Rescue Team DX – as the title suggests – is largely focused on building your rescue team. This is where some of the greatest satisfaction arises from the game, as you befriend your favourite Pokémon and create the best move set for each team member. Building your perfect team is one of the main reasons to keep playing through the game, as you have the choice of over three-hundred Pokémon to bolster your team with. Add to this the feature to buy camps to store your Pokémon means that Rescue Team DX’s length is extended, taking time to unlock every camp.

If you think this sounds similar to main-series Pokémon games, then you would be correct. In fact – despite being a spin-off game – there are a fair few mechanics that transfer over from main-series games. Type matchups were mentioned previously because they are an important mechanic of this game. There is also the use of held items, strategic turn-based combat and an overlying sense of goofiness – at least in the story – that makes this similar. Resemblances are almost uncanny but also significant to consider before purchasing this game because if you don’t know about the mechanics of main-series Pokémon games you may struggle much more than an experienced Pokémon player.

It should be noted that this is a game for Pokémon fans rather than casual video gamers or those with no Pokémon experience so I would not recommend this as a first Pokémon experience. You must take into consideration that this game has a niche audience before buying as I believe this is the reason why review sites such as IGN and Metacritic have given unfair ratings to the title. Despite rave reviews from those who bought the game, these sites in particular have rated the title poorly – and the entire spin-off series overall – due to having a lack of understanding for the game’s target audience.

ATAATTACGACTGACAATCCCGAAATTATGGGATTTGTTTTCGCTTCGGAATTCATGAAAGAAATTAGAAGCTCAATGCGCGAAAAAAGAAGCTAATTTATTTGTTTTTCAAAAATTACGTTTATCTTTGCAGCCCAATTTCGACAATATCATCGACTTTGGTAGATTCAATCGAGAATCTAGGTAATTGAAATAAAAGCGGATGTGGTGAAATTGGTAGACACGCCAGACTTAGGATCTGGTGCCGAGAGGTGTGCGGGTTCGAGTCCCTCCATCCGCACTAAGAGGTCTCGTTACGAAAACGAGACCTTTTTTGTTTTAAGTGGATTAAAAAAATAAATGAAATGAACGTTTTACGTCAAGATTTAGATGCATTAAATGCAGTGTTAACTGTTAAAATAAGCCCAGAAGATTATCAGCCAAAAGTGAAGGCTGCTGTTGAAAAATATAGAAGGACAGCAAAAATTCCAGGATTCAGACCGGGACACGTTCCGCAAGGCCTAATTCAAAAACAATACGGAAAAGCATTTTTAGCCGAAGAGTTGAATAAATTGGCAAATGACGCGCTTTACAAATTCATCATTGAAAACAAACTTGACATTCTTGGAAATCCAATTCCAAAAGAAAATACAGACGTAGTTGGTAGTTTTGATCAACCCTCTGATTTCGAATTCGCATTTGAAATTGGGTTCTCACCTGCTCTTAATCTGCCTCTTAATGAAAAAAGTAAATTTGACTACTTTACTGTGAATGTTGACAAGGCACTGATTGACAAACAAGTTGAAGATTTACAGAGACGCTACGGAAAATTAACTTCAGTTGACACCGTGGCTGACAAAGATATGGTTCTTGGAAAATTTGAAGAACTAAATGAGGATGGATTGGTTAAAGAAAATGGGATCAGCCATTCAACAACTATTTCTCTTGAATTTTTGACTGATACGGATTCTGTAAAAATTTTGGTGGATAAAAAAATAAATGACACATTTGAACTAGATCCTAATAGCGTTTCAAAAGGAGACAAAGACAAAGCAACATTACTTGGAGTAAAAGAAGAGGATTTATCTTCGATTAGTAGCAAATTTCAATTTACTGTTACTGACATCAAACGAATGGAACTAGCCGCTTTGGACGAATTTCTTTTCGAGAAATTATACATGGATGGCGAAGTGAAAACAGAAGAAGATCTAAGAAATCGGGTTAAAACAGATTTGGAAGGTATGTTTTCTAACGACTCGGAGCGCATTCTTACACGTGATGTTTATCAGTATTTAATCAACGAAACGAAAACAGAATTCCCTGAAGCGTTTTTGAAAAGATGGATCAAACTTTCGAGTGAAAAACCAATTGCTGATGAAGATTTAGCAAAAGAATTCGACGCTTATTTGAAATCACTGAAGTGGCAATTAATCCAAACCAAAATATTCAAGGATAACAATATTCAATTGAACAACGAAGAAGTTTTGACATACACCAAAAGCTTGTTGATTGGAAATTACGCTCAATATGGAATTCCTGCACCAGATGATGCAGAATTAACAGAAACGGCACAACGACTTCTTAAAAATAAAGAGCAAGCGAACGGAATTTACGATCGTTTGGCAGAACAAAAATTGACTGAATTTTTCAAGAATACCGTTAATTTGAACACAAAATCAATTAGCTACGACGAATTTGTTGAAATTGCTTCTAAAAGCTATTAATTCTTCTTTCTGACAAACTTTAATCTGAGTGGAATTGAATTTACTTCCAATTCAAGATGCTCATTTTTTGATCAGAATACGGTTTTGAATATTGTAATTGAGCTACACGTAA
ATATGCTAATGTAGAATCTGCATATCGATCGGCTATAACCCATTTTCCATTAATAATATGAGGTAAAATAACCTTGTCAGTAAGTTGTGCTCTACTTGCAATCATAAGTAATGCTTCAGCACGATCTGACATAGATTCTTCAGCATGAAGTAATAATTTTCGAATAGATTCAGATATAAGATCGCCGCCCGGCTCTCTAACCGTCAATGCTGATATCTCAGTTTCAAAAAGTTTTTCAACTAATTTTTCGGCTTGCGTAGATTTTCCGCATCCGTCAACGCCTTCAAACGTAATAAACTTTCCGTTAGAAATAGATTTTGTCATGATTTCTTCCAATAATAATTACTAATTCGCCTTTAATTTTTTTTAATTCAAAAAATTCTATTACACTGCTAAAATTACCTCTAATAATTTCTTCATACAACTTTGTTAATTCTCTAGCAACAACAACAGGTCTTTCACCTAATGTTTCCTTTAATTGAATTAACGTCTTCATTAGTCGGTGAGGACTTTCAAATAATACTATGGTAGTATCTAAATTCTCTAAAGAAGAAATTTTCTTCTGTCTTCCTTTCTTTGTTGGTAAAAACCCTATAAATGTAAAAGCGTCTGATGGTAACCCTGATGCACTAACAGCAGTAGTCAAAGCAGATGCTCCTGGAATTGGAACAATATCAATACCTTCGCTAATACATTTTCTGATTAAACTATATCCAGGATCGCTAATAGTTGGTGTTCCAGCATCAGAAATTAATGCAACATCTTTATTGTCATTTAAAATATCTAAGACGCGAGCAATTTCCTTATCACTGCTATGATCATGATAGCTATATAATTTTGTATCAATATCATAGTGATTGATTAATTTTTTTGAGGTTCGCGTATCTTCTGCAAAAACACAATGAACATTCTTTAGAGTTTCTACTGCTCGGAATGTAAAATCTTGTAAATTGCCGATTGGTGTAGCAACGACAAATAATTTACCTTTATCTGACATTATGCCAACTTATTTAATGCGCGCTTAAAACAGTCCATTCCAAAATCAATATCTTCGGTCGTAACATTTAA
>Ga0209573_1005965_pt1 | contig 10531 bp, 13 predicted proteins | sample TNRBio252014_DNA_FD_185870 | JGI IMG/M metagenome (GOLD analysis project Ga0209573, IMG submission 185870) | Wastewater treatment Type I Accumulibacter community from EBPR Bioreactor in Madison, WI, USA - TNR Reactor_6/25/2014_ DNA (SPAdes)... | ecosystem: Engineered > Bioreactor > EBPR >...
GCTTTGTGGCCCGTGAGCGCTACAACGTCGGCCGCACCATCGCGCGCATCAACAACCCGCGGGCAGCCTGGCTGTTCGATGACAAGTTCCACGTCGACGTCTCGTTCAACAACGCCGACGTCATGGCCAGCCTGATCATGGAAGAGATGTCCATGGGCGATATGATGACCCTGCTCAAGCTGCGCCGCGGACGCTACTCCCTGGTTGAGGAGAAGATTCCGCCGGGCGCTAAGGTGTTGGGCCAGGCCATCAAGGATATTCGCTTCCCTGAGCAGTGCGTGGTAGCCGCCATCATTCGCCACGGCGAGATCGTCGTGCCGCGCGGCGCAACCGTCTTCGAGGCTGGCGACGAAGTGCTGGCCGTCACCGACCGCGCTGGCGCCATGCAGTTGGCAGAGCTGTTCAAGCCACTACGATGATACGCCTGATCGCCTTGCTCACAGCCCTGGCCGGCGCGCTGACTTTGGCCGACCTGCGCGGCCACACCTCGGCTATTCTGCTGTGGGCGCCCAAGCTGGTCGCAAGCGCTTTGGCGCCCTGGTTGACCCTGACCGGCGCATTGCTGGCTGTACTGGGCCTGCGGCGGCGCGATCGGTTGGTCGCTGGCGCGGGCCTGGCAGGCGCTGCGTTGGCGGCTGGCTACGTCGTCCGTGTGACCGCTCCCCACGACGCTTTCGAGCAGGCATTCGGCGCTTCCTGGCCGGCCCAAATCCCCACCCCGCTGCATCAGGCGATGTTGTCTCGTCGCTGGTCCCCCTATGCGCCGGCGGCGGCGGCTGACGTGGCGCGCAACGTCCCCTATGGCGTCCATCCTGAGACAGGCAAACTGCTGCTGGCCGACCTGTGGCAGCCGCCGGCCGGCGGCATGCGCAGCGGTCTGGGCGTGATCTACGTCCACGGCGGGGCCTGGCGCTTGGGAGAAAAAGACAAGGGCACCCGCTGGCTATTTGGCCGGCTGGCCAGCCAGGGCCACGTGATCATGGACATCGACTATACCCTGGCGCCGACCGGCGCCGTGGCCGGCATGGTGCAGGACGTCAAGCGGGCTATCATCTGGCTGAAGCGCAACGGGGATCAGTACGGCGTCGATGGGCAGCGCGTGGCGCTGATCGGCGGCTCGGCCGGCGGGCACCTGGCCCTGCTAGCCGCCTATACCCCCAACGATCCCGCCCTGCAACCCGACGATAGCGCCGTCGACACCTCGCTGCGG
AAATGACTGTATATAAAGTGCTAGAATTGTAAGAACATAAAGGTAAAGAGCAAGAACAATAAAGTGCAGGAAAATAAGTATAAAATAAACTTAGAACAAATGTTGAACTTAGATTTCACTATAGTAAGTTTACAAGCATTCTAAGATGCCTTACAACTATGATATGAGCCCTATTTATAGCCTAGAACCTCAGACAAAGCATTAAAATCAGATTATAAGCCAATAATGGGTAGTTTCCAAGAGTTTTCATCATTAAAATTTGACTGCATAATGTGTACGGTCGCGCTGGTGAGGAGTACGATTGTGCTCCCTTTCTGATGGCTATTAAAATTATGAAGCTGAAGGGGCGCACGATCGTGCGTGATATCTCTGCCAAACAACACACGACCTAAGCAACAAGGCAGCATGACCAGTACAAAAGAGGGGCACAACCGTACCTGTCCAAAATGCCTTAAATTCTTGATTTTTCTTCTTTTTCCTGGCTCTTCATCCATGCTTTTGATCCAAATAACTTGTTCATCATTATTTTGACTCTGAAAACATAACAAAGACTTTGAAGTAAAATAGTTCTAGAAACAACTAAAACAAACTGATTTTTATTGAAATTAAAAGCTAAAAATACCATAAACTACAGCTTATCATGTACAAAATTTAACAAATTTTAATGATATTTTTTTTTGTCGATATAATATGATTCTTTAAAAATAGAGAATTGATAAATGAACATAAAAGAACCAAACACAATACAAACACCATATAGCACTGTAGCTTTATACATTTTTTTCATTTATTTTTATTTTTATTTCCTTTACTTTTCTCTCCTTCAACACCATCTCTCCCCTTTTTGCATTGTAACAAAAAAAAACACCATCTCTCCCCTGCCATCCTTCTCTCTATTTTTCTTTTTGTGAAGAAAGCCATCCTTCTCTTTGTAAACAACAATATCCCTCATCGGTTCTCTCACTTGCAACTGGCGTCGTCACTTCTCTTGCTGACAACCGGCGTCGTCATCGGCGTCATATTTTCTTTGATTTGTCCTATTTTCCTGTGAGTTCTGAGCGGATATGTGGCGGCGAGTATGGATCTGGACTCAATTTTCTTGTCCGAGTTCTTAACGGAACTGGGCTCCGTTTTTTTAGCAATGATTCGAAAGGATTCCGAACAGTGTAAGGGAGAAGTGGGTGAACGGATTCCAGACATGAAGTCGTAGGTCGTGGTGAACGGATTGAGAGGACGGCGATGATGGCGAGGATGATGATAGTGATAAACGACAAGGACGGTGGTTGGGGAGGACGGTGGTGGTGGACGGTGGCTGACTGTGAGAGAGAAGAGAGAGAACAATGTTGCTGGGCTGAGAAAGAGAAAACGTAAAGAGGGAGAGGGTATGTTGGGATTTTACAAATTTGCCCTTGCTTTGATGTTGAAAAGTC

Remasters are meant to improve upon the original and Pokémon Mystery Dungeon: Rescue Team DX does this without a doubt. The most obvious improvement arises within the graphics, as I find the 2D and 3D combination very interesting and it makes the game much more beautiful than the original. Many of the landscapes are incredibly enhanced, encapsulating the seasonal effects of certain dungeons as well as showing what the Nintendo Switch can visually offer. Rescue Team DX feels much smoother to play than predecessors by making the game feel less clunky with great animations, often specific to certain Pokémon. Furthermore, the game is much more of a challenge I find than the original, but not an unfair challenge by any means. You can be defeated by a single attack but you are also given plenty of opportunities to level up your team and collect useful items. There are several other changes I approve of but I think they are better for you to find for yourself in the game.

I find the price of this game to be ridiculous, considering it is a remaster. Most shops are charging £50 for this game which I think is unfair, considering that when the Spyro and Crash trilogies were released, roughly £30-£35 was being charged.  If you can pick this up for £40 or less, I would highly recommend, as I understand that £45-50 is too much to ask for a remastered game.

Nonetheless, the improvements are sufficient enough to justify picking up and while there are some minor problems for me, such as the price and the varying difficulty, the experience has been fantastic. Overall I believe this could be a great stepping stone for creating Mystery Dungeon titles in the future that hit the mark, unlike the 3DS Mystery Dungeon games.